So I've been mulling over this post in my head for a while. And today I want to finally type it out and put it out there. I'm sure I'll get flak for it. And that's okay. Or maybe I won't. Maybe those days are over. I noticed when I decided to step out of the spotlight a lot of the flak stopped. But I'm getting ahead of myself.
I want to talk about the decision I made to pretty much fall off the face of the earth creatively and step behind the scenes.
And why, for me, it was the best creative decision I could have made.
But not the easiest. It's hard to step away from something when it's addictive. And being part of well known design teams can be addictive.
For about five years or so I was a part of some pretty well-known teams. Some really big and very much in the spotlight, some small. Some turned out to be lucrative gigs for great people who I am still good friends with and some did not. Some turned out to be disappointing.
And for a long time it was really fun.
It was fun being part of the trade shows and the galleries and the reveals. It was fun showcasing products I love. And then it got competitive.
I started spending hours on layouts. HOURS. Y'all…that's not me. I was trying to teach myself to stitch and mist and be edgy. I would fret over how many gallery comments I got. I hated that I was never mentioned on the "which layout is your favorite?" threads and posts.
AND I HATED THAT I CARED.
I hated that I cared what others said about me. I hated that I was second guessing my authentic self. I hated that I was changing my style to conform. I hate that I just could.not.be.myself.
And the worst part was that I did it to myself. I allowed myself to get sucked into all of the stuff that doesn't matter.
Because at the end of the day I had two rules:
1. Scrapbooking should be FUN.
2. It should be about telling my story. Leaving a legacy.
One day I "woke up" and realized those things had fallen by the wayside.
I also came to the (duh) realization that teams are meant to sell product. And simplistic heartfelt layouts might work beautifully and perfectly to tell my life story…but those types of layouts don't move a lot of product.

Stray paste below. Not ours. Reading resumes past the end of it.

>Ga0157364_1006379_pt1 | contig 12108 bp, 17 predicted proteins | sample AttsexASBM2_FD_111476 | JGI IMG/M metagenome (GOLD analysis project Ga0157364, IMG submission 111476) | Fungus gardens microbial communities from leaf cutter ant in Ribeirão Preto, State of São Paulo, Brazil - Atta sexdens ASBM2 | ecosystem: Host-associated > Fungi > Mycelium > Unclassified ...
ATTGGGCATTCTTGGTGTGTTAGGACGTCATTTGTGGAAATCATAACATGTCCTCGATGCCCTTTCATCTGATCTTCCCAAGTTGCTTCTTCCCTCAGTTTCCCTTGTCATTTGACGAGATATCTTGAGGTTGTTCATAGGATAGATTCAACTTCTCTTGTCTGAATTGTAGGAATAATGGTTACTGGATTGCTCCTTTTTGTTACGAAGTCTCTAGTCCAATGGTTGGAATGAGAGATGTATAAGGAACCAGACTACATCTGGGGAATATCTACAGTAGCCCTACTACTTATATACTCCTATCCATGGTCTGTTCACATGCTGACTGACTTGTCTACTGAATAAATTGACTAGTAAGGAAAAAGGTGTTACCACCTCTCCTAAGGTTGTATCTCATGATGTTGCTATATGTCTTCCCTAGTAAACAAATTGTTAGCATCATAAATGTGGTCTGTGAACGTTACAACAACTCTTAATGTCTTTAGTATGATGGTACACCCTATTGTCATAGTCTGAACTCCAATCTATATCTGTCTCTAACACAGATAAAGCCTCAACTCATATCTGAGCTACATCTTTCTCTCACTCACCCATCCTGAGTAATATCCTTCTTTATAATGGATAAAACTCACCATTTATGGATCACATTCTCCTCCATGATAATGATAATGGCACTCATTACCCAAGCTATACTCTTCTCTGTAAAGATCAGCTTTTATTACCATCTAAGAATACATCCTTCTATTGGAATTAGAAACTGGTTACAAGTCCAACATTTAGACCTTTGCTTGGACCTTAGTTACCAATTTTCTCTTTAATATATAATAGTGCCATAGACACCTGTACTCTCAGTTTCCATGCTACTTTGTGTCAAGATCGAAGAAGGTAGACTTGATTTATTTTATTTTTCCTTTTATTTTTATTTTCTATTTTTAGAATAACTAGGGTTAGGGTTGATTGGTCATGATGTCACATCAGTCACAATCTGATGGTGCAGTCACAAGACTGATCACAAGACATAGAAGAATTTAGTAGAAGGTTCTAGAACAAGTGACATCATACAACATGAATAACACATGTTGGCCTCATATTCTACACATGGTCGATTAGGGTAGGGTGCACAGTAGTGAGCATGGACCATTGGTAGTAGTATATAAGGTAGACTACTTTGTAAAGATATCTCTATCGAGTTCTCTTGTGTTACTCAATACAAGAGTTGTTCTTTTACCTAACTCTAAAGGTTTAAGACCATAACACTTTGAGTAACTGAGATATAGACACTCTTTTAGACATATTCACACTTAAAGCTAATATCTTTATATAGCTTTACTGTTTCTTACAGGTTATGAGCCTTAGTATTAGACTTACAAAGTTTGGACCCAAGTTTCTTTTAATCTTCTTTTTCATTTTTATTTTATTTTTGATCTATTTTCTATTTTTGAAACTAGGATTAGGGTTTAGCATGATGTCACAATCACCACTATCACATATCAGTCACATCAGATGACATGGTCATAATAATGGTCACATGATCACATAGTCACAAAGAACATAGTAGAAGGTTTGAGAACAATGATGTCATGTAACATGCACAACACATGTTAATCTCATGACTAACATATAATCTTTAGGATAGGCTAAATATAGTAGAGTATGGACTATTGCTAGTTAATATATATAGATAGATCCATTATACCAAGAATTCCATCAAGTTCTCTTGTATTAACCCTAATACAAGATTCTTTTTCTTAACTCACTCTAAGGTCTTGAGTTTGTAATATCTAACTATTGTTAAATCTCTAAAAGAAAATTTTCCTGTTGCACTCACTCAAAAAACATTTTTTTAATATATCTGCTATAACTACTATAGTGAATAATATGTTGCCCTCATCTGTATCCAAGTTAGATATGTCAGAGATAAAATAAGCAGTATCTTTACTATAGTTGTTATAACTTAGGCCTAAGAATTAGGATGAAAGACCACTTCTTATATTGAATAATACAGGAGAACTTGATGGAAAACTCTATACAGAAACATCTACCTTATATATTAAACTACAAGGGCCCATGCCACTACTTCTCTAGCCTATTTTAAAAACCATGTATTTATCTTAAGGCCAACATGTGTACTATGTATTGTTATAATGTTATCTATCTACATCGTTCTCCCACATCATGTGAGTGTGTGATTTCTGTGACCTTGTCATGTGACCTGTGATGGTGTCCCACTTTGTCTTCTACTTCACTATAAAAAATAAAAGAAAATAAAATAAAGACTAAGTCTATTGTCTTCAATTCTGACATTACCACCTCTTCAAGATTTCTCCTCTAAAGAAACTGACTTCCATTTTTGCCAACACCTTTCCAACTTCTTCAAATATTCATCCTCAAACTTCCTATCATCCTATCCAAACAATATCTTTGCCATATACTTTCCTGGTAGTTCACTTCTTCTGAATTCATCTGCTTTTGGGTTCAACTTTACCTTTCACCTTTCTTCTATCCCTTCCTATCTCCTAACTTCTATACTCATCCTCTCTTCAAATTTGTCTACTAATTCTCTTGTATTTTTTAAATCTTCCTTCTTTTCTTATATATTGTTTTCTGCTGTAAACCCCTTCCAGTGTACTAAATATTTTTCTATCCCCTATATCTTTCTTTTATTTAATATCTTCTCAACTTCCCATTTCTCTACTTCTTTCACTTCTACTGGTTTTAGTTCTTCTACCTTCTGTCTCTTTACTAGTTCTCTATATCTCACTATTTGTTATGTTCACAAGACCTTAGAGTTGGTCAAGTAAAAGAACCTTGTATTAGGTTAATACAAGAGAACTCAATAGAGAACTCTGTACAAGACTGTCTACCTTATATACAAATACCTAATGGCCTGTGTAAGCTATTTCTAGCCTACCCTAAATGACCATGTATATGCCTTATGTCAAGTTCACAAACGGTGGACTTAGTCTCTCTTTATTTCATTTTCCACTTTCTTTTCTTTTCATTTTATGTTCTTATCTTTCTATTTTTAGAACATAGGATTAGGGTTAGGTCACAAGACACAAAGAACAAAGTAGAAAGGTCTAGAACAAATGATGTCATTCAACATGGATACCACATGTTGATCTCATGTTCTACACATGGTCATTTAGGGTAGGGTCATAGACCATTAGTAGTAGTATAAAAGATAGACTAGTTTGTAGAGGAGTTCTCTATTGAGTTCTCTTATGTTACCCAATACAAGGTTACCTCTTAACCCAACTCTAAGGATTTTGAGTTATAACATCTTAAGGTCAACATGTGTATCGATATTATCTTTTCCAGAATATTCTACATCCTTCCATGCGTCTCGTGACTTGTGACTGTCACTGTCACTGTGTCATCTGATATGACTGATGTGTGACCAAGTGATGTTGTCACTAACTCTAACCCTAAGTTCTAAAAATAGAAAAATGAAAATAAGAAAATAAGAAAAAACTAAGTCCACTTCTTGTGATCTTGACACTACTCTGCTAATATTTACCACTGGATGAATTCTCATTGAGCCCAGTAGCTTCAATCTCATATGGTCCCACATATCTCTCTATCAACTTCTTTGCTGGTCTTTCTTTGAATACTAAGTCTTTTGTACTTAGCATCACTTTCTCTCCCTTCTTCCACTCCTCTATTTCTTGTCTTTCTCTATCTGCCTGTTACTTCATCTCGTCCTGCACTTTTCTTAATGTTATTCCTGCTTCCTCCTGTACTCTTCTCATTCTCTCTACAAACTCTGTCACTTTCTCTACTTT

Harsh but true. And y'all…once I made that connection I realized I needed to move on.
That was right around the time (a couple of years ago) the email came from MME. An email asking me to work for them behind the scenes, doing what I do now. It was a job I'd never thought of and one I frankly didn't know much about.
And taking it was the best creative decision I'd ever made.
You see…I will never be one of those scrapbookers that is innovative. I don't do techniques. I don't want to change my style. I don't.
I like my style the way it is. I like that all my layouts look the same. I like that my style hasn't evolved. Because style doesn't matter in scrapbooks anyway. Why did I start thinking it did????
Taking the job was a great choice for me because I was able to step out of the spotlight. But still flex my creative muscles.
Now I'm at the point where I'm doing some things publicly now and then. I might share a layout on Gossamer Blue. I still blog crafty things now and then. If the right (low-key, low-pressure, FUN) team comes along I might accept it. I'm at the point that I feel like me again.
For a while I hated the pages I was making. I salvaged the photos from most of them and threw them away. Many of them I re-scrapbooked in an authentic way. I made lots of pages I never shared.
I stepped away from the spotlight.
And competition (much of it self-imposed).
You know the weird thing? It was a hard decision. And scary. Part of me worried that the creative world would end if I left. That I'd lose my scrapbooking "friends" and that I'd fade away. Yes. I know that is screwed up.
My world is not defined by being in a group of people. My world is defined by my family, the loves of my life. Creativity should make me more ME. Not take me away from them and make me less me.
And somewhere in the past couple of years I've come back to myself.
I've lost track of the 'in' products, the 'in' teams, the 'in' scrapbookers. And holy heck it feels good. Life is too damn short.
I knew better but I still fell in the trap.
Here's what I've decided.
I don't want to be "the world's best scrapbooker". I don't even care if anyone thinks I'm "good". I don't.
I want to be me.
When Jimmy flips through my albums he gets a look on his face. It's joy. He doesn't give a flip if I use mist (well, if he found the layout the time I tried it he might actually ask if I cut myself and bled on the page b/c that's what it looked like). He doesn't know a doily from a veneer. But he loves seeing the things he missed.
So I'm back in the saddle with the right perspective.
1. Scrapbooking is FUN.
2. I'm telling my story and leaving my legacy.
P.S. I want to add that I truly know many women that can do both. Produce work they love, be authentic, and have FUN with it…and be on well-known teams without falling into the validation trap. And that's awesome. I wish I could have stayed that way but it just didn't work for me.